If you have been denied a mortgage or mortgage preapproval, you are not alone. The Wall Street Journal’s MarketWatch reported that 11-33% of applicants were rejected by the 10 largest mortgage lenders in 2012.

But would-be borrowers rejected by one lender can often get approved by another. To qualify for a mortgage the second time around, take these steps:

Ask the lender why your mortgage application was denied

Mortgage Application DenialFind out the reason for the mortgage loan rejection. Ask for specifics, which may not be covered on a standard disclosure. Don’t accept vague responses such as “you didn’t meet our minimum requirements.” Instead, learn if your debt ratios were too low for the lender’s guidelines, for example.

According to the Federal Trade Commission (FTC), you have the right to know why you were turned down. Further, “the creditor must tell you the specific reasons for the rejection or that you are entitled to learn the reason if you ask within 60 days.”

Using this information, take steps to meet minimum standards or find another lender with less stringent requirements.

Correct credit problems

If you have not already pulled your credit reports, now is the time to request them. Visit AnnualCreditReport.com and ask for reports from the major credit reporting agencies, Experian, TransUnion, and Equifax. Verify the accuracy of information and correct any errors.

Reduce outstanding loan balances

Pay Outstanding Loan BalancesPay down debt so your loan balances won’t lock you out of a mortgage approval.

Lenders consider how much of your monthly income will be consumed by debt obligations using a back-end debt-to-income ratio (DTI). They calculate this ratio based on your anticipated mortgage payments along with monthly bills for credit card debt, auto loans, student loans, etc. If you reduce or eliminate balances, your DTI will drop — as long as you don’t take on new debt and your income remains stable.

In addition, if you pay down balances but maintain your lines of credit, your debt utilization ratios should decline, possibly boosting your credit score.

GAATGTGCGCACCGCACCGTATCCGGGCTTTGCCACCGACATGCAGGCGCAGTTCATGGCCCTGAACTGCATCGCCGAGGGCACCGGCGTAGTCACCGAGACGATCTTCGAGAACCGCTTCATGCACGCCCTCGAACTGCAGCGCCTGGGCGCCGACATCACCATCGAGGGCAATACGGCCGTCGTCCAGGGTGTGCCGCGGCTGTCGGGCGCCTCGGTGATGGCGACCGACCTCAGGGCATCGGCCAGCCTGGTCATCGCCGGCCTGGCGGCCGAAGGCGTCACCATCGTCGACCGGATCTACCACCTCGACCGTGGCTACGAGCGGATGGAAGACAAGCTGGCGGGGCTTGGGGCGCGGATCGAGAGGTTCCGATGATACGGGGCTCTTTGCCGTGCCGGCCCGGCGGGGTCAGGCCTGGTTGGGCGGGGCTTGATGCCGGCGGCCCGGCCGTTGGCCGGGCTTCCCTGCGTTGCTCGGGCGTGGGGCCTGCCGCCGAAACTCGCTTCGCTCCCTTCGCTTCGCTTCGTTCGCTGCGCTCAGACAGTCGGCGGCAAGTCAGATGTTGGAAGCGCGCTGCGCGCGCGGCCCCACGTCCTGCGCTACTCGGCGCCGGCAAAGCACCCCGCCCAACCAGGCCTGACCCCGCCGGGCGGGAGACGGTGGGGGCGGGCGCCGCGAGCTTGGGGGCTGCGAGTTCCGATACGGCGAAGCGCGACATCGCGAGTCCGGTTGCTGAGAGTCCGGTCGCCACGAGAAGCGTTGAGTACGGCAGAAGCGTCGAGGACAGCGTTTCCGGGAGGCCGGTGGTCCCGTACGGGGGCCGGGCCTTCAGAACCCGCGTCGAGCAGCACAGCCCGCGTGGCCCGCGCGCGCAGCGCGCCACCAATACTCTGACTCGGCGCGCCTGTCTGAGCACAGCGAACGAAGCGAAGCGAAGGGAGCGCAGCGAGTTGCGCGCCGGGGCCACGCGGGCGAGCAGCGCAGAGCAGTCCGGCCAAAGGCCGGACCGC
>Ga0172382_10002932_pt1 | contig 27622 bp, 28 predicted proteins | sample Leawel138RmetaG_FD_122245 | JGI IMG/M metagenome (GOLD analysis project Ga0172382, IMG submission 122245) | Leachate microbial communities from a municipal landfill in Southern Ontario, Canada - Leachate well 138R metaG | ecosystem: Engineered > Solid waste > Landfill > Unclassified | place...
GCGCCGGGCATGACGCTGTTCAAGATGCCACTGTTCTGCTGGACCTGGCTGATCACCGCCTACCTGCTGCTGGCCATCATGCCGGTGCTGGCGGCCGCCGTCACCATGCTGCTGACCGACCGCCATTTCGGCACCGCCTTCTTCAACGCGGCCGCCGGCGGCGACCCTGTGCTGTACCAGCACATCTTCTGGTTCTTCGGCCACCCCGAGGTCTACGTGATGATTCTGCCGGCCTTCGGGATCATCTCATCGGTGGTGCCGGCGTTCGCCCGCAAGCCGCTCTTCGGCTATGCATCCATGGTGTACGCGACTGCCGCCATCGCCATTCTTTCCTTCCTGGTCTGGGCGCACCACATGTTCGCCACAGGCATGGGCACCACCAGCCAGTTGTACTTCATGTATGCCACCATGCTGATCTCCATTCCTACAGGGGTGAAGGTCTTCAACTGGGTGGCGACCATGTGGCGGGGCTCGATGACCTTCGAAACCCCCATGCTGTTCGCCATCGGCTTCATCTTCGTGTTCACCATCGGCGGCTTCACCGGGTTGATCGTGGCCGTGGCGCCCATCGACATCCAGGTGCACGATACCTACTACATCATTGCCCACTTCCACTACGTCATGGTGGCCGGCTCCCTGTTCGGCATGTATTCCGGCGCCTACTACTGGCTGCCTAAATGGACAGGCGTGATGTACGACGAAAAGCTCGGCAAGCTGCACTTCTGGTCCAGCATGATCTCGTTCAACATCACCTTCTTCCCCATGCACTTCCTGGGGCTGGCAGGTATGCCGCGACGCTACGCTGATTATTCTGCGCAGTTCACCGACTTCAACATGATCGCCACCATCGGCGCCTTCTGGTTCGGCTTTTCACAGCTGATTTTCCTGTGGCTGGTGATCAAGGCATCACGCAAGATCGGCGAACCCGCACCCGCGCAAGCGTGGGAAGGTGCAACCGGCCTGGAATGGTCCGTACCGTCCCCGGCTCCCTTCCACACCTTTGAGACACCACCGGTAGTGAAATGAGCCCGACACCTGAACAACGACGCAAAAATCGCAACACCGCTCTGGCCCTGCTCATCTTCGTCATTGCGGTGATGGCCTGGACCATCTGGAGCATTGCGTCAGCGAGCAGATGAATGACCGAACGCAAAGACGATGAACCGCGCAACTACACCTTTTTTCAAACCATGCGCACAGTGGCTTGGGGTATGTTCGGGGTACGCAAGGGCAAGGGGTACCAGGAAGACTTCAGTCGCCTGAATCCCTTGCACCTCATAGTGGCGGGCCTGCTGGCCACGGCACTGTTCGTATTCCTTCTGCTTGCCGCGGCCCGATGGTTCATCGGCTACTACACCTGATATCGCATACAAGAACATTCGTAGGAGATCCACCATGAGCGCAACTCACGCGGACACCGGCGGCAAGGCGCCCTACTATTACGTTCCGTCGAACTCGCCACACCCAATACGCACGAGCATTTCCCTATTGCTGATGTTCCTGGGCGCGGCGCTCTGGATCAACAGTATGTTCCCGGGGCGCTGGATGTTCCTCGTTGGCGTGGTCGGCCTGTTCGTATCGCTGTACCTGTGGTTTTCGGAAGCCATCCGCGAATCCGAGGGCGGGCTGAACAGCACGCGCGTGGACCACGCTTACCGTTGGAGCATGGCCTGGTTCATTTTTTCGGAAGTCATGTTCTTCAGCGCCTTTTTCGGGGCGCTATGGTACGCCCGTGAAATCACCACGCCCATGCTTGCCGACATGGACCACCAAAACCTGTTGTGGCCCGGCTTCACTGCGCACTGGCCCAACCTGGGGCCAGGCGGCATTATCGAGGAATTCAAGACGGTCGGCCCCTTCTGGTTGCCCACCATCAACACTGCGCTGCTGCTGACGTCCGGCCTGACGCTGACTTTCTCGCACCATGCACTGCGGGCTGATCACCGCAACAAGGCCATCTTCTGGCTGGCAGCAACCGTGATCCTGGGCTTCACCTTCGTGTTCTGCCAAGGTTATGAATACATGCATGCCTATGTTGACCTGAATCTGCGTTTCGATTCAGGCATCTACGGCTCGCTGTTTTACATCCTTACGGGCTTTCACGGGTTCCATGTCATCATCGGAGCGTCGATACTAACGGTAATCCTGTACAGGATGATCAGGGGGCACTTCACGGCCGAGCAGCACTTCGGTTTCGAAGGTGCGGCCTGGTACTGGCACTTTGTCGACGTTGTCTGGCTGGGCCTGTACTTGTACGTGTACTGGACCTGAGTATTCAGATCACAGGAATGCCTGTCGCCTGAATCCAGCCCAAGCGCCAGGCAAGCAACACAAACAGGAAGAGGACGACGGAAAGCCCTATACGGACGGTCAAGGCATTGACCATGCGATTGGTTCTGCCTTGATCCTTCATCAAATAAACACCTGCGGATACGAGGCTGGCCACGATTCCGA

A more attractive DTI and credit score can help you qualify for a mortgage loan.

Look at the property appraisal

The reason for the mortgage denial may have been the appraised value of your property, compared to the loan amount. If the value is lower than expected, then the loan-to-value ratio (LTV) may have failed to meet your lender’s standards.

For example, your lender may require an LTV of 95%. A $10,000 down payment on a $200,000 house should give you the desired ratio ($190,000 loan / $200,000 value = 95% LTV). However, if the appraised value comes in at $195,000, then your loan-to-value ratio is 97.4% ($190,000 / $195,000 = 97.4%). In this scenario, the mortgage is denied because the LTV is too high.

To qualify for a mortgage, reduce your LTV to the desired level. You might increase your down payment or negotiate a price better aligned with the home’s value.

Find a new lender

Find a New LenderLocate lenders that will work with you to get approved for a mortgage loan.

Talk with potential lenders about their requirements or work with a mortgage broker who has relationships with multiple lenders and knows their rules.

Note that even though certain mortgage lenders may meet federal requirements, some have less stringent rules than others. In addition, guidelines change over time. Further, some lenders may have more experience in underwriting credit for special circumstances, such as approving mortgage loans for the self-employed.

Choose a lender with programs that fit your needs. Make sure you meet your desired lender’s standards, whether you need to have a certain DTI, LTV, or other qualification.

Getting denied for a mortgage loan seems devastating. But straightforward updates to your financial status can allow you to get approved the second time around.

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